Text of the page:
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Machine Learning

, Volume 99, Issue 2, pp 169–187 | Cite as

Adaptive Euclidean maps for histograms: generalized Aitchison embeddings

  • Tam Le
  • Marco Cuturi
Article
  • 418 Downloads

Abstract

Learning distances that are specifically designed to compare histograms in the probability simplex has recently attracted the attention of the machine learning community. Learning such distances is important because most machine learning problems involve bags of features rather than simple vectors. Ample empirical evidence suggests that the Euclidean distance in general and Mahalanobis metric learning in particular may not be suitable to quantify distances between points in the simplex. We propose in this paper a new contribution to address this problem by generalizing a family of embeddings proposed by Aitchison (J R Stat Soc 44:139–177, 1982) to map the probability simplex onto a suitable Euclidean space. We provide algorithms to estimate the parameters of such maps by building on previous work on metric learning approaches. The criterion we study is not convex, and we consider alternating optimization schemes as well as accelerated gradient descent approaches. These algorithms lead to representations that outperform alternative approaches to compare histograms in a variety of contexts.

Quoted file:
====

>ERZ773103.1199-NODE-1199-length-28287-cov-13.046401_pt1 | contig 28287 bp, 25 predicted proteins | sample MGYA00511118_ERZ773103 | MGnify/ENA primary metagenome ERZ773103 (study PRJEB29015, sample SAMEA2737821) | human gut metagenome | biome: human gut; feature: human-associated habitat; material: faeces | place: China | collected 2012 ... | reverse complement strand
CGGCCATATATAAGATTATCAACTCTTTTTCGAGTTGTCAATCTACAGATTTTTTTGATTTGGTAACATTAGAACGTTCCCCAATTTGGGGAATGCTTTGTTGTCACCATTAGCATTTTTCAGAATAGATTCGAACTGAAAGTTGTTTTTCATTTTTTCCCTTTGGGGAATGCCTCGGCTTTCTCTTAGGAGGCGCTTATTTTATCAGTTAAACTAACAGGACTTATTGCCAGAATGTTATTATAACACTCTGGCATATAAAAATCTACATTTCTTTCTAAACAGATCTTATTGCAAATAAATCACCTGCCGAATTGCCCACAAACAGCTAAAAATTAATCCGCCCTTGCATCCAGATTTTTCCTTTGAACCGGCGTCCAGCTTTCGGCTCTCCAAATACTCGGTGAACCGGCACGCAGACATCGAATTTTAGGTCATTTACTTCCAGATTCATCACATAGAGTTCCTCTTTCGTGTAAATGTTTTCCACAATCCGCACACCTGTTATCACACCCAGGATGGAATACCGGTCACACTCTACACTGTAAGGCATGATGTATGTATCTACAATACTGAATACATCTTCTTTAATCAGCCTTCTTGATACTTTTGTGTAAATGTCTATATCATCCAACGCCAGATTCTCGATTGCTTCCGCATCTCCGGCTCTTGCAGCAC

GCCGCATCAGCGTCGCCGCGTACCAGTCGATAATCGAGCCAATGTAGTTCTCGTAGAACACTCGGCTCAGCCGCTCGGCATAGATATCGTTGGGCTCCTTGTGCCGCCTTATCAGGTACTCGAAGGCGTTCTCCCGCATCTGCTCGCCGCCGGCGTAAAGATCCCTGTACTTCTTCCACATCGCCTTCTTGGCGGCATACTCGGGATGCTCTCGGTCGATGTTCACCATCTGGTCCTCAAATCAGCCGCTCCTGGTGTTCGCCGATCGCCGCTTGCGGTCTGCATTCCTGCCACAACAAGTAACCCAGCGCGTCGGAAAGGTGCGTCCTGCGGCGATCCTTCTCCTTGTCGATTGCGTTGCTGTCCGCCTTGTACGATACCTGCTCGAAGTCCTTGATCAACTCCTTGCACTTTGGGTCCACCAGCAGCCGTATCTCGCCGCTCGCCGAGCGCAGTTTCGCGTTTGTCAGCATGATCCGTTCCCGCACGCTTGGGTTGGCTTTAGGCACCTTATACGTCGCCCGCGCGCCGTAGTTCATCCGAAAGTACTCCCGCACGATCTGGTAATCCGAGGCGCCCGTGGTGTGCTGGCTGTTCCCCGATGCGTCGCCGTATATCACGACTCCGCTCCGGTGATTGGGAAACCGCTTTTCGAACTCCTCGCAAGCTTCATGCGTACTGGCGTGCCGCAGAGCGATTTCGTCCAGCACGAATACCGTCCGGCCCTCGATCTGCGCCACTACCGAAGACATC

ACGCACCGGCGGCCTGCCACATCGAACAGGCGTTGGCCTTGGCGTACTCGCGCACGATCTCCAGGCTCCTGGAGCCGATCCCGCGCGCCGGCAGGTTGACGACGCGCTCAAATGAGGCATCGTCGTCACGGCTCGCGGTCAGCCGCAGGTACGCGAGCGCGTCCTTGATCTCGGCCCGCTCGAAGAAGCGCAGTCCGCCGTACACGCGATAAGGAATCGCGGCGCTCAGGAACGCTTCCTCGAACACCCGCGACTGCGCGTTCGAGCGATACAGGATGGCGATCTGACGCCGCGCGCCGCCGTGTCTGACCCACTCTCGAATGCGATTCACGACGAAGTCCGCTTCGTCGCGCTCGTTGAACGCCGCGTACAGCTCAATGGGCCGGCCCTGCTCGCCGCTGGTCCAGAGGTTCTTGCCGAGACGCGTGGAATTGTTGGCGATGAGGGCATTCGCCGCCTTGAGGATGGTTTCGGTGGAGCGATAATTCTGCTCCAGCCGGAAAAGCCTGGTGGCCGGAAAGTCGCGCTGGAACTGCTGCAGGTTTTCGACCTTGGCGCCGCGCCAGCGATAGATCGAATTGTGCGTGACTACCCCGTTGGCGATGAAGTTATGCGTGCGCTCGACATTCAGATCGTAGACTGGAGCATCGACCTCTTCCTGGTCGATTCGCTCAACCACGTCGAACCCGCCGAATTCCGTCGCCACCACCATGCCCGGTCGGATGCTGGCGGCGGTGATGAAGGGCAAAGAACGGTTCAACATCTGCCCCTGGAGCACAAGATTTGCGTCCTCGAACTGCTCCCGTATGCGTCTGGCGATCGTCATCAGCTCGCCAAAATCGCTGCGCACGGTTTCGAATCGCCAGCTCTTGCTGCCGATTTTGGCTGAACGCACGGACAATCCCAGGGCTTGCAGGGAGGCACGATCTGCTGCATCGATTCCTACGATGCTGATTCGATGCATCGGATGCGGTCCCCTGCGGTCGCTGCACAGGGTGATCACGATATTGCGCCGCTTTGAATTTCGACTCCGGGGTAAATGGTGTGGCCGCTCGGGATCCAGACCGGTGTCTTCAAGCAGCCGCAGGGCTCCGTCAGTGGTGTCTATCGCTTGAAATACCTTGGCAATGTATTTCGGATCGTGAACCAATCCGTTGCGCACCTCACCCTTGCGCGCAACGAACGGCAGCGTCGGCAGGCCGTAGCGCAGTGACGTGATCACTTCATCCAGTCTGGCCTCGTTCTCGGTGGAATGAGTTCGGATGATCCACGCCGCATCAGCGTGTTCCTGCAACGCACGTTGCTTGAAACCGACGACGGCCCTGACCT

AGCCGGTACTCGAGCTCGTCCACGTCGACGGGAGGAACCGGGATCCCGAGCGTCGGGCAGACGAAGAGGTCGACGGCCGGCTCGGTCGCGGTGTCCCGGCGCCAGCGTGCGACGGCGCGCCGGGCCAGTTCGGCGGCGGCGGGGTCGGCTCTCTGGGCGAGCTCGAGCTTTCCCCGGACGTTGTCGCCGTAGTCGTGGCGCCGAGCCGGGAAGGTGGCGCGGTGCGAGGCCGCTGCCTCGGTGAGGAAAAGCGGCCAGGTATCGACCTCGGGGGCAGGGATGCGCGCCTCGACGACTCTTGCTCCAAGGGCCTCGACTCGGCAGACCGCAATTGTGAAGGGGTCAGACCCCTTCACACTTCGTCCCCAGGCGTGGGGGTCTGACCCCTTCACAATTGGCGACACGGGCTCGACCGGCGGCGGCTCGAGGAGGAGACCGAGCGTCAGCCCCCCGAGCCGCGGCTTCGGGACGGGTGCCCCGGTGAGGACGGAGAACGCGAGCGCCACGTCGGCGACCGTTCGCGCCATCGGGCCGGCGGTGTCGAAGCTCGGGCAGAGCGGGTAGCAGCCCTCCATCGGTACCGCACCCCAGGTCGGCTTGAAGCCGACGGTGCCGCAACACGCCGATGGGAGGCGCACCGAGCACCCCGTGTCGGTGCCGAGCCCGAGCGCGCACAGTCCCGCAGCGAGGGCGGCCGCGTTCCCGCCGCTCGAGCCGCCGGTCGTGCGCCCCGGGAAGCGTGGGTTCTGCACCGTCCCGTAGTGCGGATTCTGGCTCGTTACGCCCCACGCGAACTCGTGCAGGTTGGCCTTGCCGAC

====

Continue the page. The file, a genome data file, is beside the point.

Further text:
Keywords

Metric learning for histograms Aitchison geometry  Probability simplex Embeddings 

1 Introduction

Defining a distance to compare objects of interest is an important problem in machine learning. Many metric learning algorithms were proposed to tackle this problem by considering labeled datasets, most of which exploit the simple and intuitive framework of Mahalanobis distances (Xing et al. 2002; Schultz and Joachims 2003; Kwok 2003; Goldberger et al. 2004; Shalev-Shwartz et al. 2004; Globerson and Roweis 2005). Within these contributions, two algorithms are particularly popular in applications: the Large Margin Nearest Neighbor (LMNN) approach described by Weinberger et al. (2006), Weinberger and Saul (2008, 2009), and the Information-Theoretic Metric Learning (ITML) approach proposed by Davis et al. (2007).